Gallery

Špela Majcen Marušič

What defines you?

Identity is like a mosaique which grows over time as we collect pebbles of experience on our way. Mostly, I am a proud Slovenian European, a mum who believes in a better world, cares for the environment and enjoys listening to The Beatles.

 

Were you a volunteer?

I volunteered as promotor of participation at the elections to the European Parliament in 2009. While participation rate in Slovenia, unfortunately, did not manage to grow that year, it was an invaluable experience for me. Talking to people on the street and hearing their concerns, stories and hopes for the European future were educational and inspiring. At the same time I also learned how to agree to disagree and hold a (semi-)reasonable conversation with Eurosceptics.

 

How would you describe one day in your professional life?

My work at the Euro-Mediterranean University in Piran (Slovenia) is an ever changing experience. Monotony in my office is almost an unknown, as I work on external affairs, public relations and communications, organization of events, and support the projects team. I am happy that my work requires the time in front of the computer as much as it does “on the ground work”. Going through e-mails is reserved for the morning, followed by phone calls, talks, preparation of documents and plans for the coming months. This past year, as Slovenian legislation would allow it, I was lucky to spend with my daughter Mia, learning the (sometimes impossible) skills of motherhood.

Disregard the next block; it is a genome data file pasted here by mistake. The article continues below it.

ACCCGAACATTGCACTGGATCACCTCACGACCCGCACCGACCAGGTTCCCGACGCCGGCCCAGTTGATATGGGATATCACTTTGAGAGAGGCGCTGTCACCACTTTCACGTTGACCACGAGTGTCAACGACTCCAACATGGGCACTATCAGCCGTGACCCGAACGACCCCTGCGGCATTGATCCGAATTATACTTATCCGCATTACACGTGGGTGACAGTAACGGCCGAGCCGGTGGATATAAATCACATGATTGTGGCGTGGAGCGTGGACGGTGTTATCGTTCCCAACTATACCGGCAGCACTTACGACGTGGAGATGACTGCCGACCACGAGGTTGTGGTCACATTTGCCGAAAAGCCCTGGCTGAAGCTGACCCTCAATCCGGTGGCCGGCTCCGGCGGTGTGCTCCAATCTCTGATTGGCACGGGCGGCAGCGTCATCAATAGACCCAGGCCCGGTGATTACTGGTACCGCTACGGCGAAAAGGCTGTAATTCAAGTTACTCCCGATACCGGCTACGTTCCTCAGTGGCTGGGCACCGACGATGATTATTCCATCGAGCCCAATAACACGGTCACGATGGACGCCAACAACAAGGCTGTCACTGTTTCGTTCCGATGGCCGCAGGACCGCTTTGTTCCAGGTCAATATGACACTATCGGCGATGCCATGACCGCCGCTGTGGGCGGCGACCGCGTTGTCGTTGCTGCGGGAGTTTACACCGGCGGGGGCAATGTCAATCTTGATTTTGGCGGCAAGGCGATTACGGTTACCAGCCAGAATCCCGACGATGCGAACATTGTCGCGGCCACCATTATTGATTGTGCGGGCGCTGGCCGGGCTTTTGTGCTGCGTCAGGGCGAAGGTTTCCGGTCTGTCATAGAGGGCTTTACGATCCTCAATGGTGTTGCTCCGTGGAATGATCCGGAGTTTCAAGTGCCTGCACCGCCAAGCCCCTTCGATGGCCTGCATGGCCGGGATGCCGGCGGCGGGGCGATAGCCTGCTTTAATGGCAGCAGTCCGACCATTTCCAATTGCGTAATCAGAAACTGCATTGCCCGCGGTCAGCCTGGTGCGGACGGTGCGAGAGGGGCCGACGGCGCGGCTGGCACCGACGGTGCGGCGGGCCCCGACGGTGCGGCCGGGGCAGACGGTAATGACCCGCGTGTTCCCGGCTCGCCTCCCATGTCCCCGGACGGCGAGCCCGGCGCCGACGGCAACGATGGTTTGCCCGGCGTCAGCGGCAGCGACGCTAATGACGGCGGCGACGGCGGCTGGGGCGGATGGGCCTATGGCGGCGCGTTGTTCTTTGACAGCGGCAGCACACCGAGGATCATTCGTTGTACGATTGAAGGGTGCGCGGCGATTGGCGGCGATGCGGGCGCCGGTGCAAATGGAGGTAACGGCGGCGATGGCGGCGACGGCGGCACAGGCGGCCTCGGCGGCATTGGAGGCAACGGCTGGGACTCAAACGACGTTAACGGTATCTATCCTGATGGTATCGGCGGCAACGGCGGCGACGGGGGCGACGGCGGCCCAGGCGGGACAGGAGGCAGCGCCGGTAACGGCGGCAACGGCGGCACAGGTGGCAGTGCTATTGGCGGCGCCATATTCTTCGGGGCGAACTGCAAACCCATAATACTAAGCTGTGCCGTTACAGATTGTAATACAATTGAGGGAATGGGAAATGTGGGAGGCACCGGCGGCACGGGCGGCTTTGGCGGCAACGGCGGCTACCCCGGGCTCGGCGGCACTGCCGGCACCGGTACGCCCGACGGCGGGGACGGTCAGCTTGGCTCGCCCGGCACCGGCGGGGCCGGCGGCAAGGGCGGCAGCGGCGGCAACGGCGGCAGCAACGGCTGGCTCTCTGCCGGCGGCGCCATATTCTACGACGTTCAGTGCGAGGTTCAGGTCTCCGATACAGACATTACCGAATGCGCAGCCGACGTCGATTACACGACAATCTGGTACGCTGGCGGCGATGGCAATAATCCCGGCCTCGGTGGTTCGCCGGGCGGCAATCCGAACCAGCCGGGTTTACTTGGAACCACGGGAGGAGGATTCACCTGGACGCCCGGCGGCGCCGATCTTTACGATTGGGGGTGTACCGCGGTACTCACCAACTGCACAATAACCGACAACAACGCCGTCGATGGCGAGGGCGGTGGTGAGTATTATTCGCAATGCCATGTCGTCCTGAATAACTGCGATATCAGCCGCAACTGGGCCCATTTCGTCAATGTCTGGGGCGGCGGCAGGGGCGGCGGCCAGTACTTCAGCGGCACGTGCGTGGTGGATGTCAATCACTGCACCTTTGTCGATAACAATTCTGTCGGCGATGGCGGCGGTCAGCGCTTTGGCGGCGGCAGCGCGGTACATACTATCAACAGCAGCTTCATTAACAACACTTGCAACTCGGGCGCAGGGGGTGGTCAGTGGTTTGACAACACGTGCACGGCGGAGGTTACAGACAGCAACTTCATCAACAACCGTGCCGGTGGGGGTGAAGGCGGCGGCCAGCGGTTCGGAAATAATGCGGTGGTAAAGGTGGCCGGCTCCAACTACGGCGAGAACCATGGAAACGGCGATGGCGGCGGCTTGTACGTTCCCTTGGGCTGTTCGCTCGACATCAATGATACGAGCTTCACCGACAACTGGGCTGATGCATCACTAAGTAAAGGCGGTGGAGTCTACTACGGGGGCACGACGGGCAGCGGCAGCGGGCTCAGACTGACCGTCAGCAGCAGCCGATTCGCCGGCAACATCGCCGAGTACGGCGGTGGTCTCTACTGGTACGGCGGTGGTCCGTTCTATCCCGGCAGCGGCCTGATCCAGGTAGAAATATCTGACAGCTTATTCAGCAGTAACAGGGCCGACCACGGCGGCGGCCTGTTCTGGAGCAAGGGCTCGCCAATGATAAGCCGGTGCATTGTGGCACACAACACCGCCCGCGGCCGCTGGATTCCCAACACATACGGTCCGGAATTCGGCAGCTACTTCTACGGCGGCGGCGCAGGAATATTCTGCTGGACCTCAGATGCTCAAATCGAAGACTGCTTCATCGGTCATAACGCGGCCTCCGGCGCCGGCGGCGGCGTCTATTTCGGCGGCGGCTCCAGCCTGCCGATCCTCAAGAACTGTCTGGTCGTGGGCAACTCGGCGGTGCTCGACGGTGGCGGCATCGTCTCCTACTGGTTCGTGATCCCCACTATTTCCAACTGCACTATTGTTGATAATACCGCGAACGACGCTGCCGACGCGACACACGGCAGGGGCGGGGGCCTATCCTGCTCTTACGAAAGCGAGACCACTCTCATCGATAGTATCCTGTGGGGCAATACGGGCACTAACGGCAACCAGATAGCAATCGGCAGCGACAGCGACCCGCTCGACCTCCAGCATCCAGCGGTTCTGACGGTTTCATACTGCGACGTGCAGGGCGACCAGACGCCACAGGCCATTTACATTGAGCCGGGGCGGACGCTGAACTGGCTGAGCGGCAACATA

What career advice you would give?

Do what you love, and you’ll be amazing at it. Be confident in what you know, do not let yourself be discouraged. A perfect job does not fall from the sky and us millennials sometimes expect to succeed overnight. It is a journey, not a destination, and we might as well enjoy the ride.

 

Back to the region now. What way should we follow for a better cooperation in the Danube and Black Sea region?

Opening up hearts and minds of the people in the region is key to better cooperation. Supporting travels, exchange of ideas, collaborating on all sorts of projects, including on topics that do not seem obvious (e.g. music) will in the long run create a more connected and stronger region. Starting from childhood, we could teach our little ones to be tolerant and understanding, curious about other cultures and proud of their own. Danube.edu is one of those initiatives that undoubtedly lead towards a closer region.

 

A final message…

Laugh, travel and think outside the box.